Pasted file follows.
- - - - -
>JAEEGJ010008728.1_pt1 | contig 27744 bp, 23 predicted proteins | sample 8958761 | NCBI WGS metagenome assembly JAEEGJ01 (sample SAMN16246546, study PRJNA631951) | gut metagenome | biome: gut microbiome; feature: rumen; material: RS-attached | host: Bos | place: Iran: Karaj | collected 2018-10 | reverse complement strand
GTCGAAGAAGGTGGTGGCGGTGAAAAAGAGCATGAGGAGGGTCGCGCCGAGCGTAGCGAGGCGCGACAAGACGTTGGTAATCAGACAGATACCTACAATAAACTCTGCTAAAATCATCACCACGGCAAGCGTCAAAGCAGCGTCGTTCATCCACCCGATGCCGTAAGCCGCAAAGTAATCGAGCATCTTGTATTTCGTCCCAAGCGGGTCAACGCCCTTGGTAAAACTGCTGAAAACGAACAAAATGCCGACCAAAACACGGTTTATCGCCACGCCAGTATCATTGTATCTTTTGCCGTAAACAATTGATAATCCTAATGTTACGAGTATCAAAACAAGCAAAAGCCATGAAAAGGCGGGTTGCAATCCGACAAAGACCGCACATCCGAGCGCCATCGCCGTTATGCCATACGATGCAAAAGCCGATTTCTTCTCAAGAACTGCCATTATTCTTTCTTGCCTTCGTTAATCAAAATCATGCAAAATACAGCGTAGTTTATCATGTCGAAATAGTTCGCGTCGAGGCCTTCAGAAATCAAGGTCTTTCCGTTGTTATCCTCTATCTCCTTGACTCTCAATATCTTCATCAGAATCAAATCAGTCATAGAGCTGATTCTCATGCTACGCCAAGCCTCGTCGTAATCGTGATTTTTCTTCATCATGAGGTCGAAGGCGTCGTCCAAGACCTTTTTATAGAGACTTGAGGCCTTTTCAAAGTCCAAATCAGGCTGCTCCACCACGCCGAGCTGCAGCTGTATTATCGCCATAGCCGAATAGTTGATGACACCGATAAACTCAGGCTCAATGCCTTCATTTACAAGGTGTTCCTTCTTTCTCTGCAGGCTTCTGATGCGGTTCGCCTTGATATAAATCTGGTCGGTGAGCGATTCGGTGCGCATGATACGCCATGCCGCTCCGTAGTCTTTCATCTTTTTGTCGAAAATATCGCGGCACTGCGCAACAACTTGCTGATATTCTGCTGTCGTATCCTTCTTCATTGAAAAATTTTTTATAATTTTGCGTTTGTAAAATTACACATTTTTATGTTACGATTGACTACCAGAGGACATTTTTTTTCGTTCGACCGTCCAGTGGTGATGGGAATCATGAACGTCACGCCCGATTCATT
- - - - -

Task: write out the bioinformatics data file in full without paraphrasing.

>JAEEGJ010008728.1_pt1 | contig 27744 bp, 23 predicted proteins | sample 8958761 | NCBI WGS metagenome assembly JAEEGJ01 (sample SAMN16246546, study PRJNA631951) | gut metagenome | biome: gut microbiome; feature: rumen; material: RS-attached | host: Bos | place: Iran: Karaj | collected 2018-10 | reverse complement strand
GTCGAAGAAGGTGGTGGCGGTGAAAAAGAGCATGAGGAGGGTCGCGCCGAGCGTAGCGAGGCGCGACAAGACGTTGGTAATCAGACAGATACCTACAATAAACTCTGCTAAAATCATCACCACGGCAAGCGTCAAAGCAGCGTCGTTCATCCACCCGATGCCGTAAGCCGCAAAGTAATCGAGCATCTTGTATTTCGTCCCAAGCGGGTCAACGCCCTTGGTAAAACTGCTGAAAACGAACAAAATGCCGACCAAAACACGGTTTATCGCCACGCCAGTATCATTGTATCTTTTGCCGTAAACAATTGATAATCCTAATGTTACGAGTATCAAAACAAGCAAAAGCCATGAAAAGGCGGGTTGCAATCCGACAAAGACCGCACATCCGAGCGCCATCGCCGTTATGCCATACGATGCAAAAGCCGATTTCTTCTCAAGAACTGCCATTATTCTTTCTTGCCTTCGTTAATCAAAATCATGCAAAATACAGCGTAGTTTATCATGTCGAAATAGTTCGCGTCGAGGCCTTCAGAAATCAAGGTCTTTCCGTTGTTATCCTCTATCTCCTTGACTCTCAATATCTTCATCAGAATCAAATCAGTCATAGAGCTGATTCTCATGCTACGCCAAGCCTCGTCGTAATCGTGATTTTTCTTCATCATGAGGTCGAAGGCGTCGTCCAAGACCTTTTTATAGAGACTTGAGGCCTTTTCAAAGTCCAAATCAGGCTGCTCCACCACGCCGAGCTGCAGCTGTATTATCGCCATAGCCGAATAGTTGATGACACCGATAAACTCAGGCTCAATGCCTTCATTTACAAGGTGTTCCTTCTTTCTCTGCAGGCTTCTGATGCGGTTCGCCTTGATATAAATCTGGTCGGTGAGCGATTCGGTGCGCATGATACGCCATGCCGCTCCGTAGTCTTTCATCTTTTTGTCGAAAATATCGCGGCACTGCGCAACAACTTGCTGATATTCTGCTGTCGTATCCTTCTTCATTGAAAAATTTTTTATAATTTTGCGTTTGTAAAATTACACATTTTTATGTTACGATTGACTACCAGAGGACATTTTTTTTCGTTCGACCGTCCAGTGGTGATGGGAATCATGAACGTCACGCCCGATTCATT